Southern White Rhino

Southern White Rhino Facts & Photos
The White Rhinoceros is quite impressive in size.  They are the second largest land mammal and are surprising non-aggressive.  Their size is only exceeded by the elephant.  Ironically, they are grazers and eat primarily short grasses and leaves.

In the late 19th century, Southern White Rhinos were thought to be extinct.  However, a small herd was found in 1895 and they have been protected ever since.  Statistics now indicate that there are over 20,000 living Southern White Rhinos and they are the only rhinos that are not endangered at this time.   Unfortunately, that makes them a target for poachers and the illegal trade of their horns, which are consumed by the wealthy as a symbol of their elite status.

I couldn't help but think what a gentle giant this sweet Southern White Rhino was when I was photographing her.  She has such a serene look on her face.  She might not normally be the kind of animal that we would find endearing, but this one was.  I only had to stop long enough to really look and pay attention to her.  Oh, and if you look closely at the introduction picture, you can see the hair fringing her ears.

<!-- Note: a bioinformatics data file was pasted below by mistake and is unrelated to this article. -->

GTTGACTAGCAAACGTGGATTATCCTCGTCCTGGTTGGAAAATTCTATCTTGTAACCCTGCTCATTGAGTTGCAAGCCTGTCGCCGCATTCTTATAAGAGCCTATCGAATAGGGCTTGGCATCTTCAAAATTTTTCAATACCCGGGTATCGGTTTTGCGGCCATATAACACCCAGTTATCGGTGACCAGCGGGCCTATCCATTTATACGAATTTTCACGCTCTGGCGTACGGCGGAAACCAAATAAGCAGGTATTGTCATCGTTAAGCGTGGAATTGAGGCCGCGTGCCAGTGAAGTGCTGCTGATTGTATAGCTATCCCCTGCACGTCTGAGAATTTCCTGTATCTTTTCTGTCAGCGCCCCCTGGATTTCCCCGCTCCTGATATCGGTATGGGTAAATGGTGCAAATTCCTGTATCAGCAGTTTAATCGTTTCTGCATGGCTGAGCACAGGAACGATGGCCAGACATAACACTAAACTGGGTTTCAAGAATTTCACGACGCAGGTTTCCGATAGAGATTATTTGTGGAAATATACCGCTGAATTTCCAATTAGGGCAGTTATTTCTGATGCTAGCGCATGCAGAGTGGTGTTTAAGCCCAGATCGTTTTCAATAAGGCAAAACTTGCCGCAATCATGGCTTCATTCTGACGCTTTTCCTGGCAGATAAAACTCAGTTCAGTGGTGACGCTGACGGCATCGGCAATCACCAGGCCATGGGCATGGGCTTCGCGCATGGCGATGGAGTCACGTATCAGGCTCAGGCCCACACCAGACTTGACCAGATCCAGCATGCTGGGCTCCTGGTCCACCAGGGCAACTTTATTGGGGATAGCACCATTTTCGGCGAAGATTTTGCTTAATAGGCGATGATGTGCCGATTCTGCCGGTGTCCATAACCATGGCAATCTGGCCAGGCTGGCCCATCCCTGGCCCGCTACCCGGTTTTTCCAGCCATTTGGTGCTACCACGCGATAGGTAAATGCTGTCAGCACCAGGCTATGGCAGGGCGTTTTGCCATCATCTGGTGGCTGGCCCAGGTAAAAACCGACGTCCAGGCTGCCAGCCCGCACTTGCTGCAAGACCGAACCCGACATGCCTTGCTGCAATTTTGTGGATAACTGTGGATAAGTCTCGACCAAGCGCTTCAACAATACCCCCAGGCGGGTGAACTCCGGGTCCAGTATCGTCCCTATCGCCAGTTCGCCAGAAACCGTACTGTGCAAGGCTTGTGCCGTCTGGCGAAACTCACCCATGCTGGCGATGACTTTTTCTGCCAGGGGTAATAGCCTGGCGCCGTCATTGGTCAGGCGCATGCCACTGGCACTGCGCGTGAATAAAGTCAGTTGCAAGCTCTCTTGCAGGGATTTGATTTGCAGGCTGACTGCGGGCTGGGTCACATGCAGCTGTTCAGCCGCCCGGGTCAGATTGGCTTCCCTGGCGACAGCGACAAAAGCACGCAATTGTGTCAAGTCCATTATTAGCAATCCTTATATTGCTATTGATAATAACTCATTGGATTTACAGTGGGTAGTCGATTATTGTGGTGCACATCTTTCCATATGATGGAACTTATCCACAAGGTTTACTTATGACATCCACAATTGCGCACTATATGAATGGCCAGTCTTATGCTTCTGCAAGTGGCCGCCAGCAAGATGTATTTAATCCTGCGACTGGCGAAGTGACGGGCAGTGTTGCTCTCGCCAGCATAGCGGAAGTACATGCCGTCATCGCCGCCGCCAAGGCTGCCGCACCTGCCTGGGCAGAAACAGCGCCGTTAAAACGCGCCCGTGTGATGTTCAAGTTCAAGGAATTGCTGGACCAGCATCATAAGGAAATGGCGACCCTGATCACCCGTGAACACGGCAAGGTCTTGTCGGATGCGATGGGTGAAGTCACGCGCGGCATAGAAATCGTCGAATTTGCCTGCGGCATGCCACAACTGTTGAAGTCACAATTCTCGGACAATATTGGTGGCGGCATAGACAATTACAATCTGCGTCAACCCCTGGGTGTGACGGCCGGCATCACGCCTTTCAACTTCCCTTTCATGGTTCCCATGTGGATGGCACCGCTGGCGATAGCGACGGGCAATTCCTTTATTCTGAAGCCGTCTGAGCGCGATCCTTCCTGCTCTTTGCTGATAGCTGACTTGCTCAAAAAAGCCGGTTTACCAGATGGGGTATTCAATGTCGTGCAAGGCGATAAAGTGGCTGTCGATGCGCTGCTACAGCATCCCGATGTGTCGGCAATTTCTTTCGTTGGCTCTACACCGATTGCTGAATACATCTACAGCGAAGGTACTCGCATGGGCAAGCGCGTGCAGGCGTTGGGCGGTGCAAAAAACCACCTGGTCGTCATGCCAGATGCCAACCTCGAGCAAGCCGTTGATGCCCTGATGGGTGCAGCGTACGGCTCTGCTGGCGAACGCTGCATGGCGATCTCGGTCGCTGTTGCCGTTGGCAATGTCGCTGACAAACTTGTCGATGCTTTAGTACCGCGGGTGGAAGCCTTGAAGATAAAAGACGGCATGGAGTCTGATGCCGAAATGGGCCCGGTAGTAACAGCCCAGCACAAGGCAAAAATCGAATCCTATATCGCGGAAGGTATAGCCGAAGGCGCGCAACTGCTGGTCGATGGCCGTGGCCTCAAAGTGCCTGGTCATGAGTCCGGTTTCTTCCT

Southern White Rhino
Photo by Cynthia Sylvestermouse

 

Facts About the Southern White Rhino 


Left Image Attribution:
By TomFawls [CC BY-SA 3.0
  (https://creativecommons.org/licenses/by-sa/3.0)],
from Wikimedia Commons

Right Image Attribution: 
By Ltshears [CC BY-SA 3.0
  (https://creativecommons.org/licenses/by-sa/3.0)],
from Wikimedia Commons
 If you are wondering how you can tell the difference between a Southern White Rhino and other rhinos, you would need to look closely at their mouth.

The Southern White Rhino (image on the left) has a square muzzle instead of the pointed upper lip of the black rhino (image on the right).   

  • Life Span (wild):  30 yrs 
  • Life Span (captivity):  40 yrs
  • Weight:  Up to 5000 pounds 
  • Diet:  Grass & Leaves
  • Almost No Hair 
  • Most Hair found on tail & ears
  • Two Horns
  • Front Horn Length - Up to 60"  (average 24")
  • Regions: South Africa, Zimbabwe, Kenya and Namibia
  • Near Threatened (previously endangered)


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